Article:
Al-Hallaj, a professor at the American University of Beirut, says that in this weekly meeting he and his American wife, Sandi, host any Syrians who were obliged by the circumstances of the war to leave their country.
“What we are doing is a modest initiative to reunite Syrians for a few hours. It is the least we can do for our people, even though we do not know most of them personally. In time, many of those who visit us at our home become our friends.”
Al-Hallaj, who is a researcher at the Urban Planning Engineering Institute and a former director in one of the institutions of Asma’a al-Akhras, Bashar al-Assad’s wife, tells The Syrian Observer that Syrians in Lebanon need to feel that they are in a homely and social Syrian atmosphere, where they can exchange opinions and benefit [from each other’s company].
Many of these young men and women need to express themselves through the fields of music, theatre, story or poetry. As a result of meeting here in the Syrian Open House, some of them have been able to build relationships and work with each other. Al-Hallaj, who emphasizes that this activity is not supported by any political party, adds, “It is wonderful to connect people with each other, create positive energy and spread hope among the Syrians, because such war-time circumstances increase the social and political division, they increase the feeling of frustration. We seek to be a common denominator to contribute to establishing civil peace.”
Al-Hallaj continues, “We, my wife and I, have no problem with our guests, whether they are with the regime or with the opposition.” While Omar himself continues offering food and drinks for dozens of his guests, he now and then spends some time talking with the new guests, before leaving them to continue preparing dishes in the kitchen with his wife, who uses both Arabic and English words in her daily speech. Like her Syrian husband, she keeps a welcome and courteous smile on her face all the time.
Maher Ayoub, is a Palestinian Syrian who was displaced by the war. He formerly worked in the institution of the Lebanese writer and Journalist Samer al-Kaseer. Ayoub says, “I like this meeting. It gives me the chance to meet my friends and get to know new people. The Open House makes me feel safe psychologically. It enforces my confidence that there is still somebody with the desire to take care of us in this [state of] loss, and there is still somebody who wants to help as much as he can. Here, I find a different ambience that helps me to network with everybody. Here I save time and money.”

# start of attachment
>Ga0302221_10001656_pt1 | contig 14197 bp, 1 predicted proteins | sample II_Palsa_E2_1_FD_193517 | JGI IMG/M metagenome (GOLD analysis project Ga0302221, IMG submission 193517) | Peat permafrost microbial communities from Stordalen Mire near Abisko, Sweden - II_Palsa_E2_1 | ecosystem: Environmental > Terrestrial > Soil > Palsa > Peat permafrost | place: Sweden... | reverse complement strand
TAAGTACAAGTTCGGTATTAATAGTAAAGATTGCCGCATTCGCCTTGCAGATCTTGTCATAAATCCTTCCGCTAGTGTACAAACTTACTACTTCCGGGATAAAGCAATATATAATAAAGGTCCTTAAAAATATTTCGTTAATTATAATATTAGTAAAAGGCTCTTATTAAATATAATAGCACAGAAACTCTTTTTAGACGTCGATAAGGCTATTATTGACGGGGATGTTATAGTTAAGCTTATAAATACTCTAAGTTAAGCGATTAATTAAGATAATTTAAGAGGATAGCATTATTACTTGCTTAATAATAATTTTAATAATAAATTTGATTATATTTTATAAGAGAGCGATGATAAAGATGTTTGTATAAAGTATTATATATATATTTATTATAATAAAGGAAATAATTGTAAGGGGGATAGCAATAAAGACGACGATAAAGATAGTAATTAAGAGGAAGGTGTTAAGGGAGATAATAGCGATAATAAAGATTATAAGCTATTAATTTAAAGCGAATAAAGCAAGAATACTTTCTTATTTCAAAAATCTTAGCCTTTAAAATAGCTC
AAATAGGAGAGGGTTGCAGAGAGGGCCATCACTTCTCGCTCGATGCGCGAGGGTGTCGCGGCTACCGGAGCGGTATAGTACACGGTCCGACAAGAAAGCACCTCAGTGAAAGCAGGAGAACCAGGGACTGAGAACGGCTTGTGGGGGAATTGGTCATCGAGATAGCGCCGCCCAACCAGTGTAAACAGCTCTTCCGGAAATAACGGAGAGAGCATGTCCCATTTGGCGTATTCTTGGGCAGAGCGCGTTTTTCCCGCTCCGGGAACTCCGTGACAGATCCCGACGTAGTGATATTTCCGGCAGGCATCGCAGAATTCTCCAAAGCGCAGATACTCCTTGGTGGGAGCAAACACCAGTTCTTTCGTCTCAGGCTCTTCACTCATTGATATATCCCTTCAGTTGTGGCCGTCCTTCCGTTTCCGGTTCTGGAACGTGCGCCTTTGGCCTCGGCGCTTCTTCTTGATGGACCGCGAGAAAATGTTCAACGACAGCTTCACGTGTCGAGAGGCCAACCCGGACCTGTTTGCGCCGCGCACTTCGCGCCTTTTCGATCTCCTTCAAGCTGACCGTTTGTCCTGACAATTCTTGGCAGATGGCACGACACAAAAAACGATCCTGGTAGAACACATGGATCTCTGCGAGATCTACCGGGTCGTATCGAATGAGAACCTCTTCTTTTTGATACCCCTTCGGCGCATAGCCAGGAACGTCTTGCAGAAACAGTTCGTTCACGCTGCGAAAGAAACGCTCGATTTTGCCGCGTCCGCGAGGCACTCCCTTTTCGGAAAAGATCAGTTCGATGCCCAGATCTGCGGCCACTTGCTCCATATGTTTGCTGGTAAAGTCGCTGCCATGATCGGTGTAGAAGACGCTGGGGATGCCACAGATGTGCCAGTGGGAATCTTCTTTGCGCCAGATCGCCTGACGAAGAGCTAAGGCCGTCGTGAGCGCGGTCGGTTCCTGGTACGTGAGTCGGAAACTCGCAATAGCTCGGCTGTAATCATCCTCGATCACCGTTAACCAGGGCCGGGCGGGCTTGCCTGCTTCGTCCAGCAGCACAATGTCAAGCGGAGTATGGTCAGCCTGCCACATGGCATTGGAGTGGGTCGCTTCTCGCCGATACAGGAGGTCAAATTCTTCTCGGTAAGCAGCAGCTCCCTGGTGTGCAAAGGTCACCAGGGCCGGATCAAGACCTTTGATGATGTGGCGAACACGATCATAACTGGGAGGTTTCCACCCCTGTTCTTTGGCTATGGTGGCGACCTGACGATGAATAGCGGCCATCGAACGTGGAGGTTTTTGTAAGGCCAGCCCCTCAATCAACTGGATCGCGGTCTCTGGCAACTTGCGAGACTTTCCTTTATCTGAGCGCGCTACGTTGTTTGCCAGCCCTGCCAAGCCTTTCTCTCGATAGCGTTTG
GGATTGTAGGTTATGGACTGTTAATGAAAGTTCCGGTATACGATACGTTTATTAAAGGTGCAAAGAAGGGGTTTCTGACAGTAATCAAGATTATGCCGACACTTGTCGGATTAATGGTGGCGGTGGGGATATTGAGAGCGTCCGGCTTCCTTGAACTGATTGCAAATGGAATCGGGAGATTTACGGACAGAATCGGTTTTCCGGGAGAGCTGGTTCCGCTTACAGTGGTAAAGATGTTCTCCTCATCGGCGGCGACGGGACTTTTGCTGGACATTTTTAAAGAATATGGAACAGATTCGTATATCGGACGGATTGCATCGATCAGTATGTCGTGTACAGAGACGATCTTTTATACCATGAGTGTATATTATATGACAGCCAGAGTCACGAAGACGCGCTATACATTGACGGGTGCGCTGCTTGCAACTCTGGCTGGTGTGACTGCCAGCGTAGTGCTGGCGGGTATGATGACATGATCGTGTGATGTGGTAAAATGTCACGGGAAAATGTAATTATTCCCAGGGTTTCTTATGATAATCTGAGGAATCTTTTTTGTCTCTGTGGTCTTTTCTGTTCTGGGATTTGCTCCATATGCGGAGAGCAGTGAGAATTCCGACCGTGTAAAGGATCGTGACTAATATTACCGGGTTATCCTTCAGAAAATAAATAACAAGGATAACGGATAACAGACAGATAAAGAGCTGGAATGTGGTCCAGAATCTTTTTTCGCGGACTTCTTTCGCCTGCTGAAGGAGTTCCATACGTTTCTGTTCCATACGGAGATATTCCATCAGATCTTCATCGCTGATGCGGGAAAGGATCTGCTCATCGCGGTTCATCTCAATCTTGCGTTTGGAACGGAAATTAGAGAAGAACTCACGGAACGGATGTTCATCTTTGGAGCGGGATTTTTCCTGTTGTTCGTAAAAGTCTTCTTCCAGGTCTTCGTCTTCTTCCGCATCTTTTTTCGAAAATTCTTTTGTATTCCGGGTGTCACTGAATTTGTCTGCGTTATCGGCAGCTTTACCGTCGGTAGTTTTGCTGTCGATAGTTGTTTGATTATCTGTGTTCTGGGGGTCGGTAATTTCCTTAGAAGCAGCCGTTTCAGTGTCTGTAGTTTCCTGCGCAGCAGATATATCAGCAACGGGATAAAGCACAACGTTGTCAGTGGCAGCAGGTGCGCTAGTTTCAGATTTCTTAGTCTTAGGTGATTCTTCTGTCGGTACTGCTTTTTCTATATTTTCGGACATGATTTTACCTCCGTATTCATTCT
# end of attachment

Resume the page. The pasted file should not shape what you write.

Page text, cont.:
Dina Kabbani, a lively young Syrian lady, says “This meeting introduced me to Syrian people from various provinces and from different affiliations. I feel as if I discovered a new Syria. That’s why I’m keen to be here every week on time. Every week I get new things out of these meetings, which provide me with much more positive benefits than the negatives.”
Samar Rustum, a doctor from Aleppo says, “This gathering creates for us a renewed prospect. Here, we forget our emigration and feel we live in a prestigious house. It is an opportunity for discussion, contemplation and knowing each other. We speak about our problems and try to find solutions. We help each other as much as we can.”
Omar Khayata and Nour Hinnawi agreed to produce works related to their specialization in theatre and cinema. They agreed, “This place allows us to invest ourselves for a time. Participation in life became a need for the Syrians, in spite of the pain and the blood. In the future, we want to build a civil Syria that accepts rotation of power. We want to realize our dreams for all Syrians to live truly safely, not as we used to do in the security state (where security refers to the security and intelligence apparatus). We need safety.
Recently, a film about Syrian refugees was produced. One of the well-known opposition activists in Beirut (who declined to be named) came only once [to the Open House] and never again because, from his point of view, the meeting humors the regime. He said, “Some of the attendees are loyalist hawks, or among those who are trapped in the orbit of the regime or close to it. This is what I saw when I attended. I am not generalizing. The idea of the experience is important and vital, but nobody can convince me that it is innocent. It is not free or charitable… I believe.”
This experience is not a Syrian invention or an unprecedented achievement. Jad al-Hallaj, the eldest son of Omar, says, “It is important because it comes in these hard circumstances. In English culture, it is called an “Open House,” and in French, a “salon,” and perhaps “court” in Arabic culture. So, it is found in all cultures.
Al-Hallaj’s son continues, “When my parents were planning to establish such an activity, I discussed the matter with them and expected it would fail. At the beginning, the turnout was limited, simply because it wasn’t known yet. But over time, the number of attendees reached up to 70 people on some weeks, and in other weeks decreased to 20 people. A lot of ideas are discussed and the results are mostly useful. The most important thing in this activity is Syria. It is the first and the last word that we mention in all our discussions. It is our wounded souls.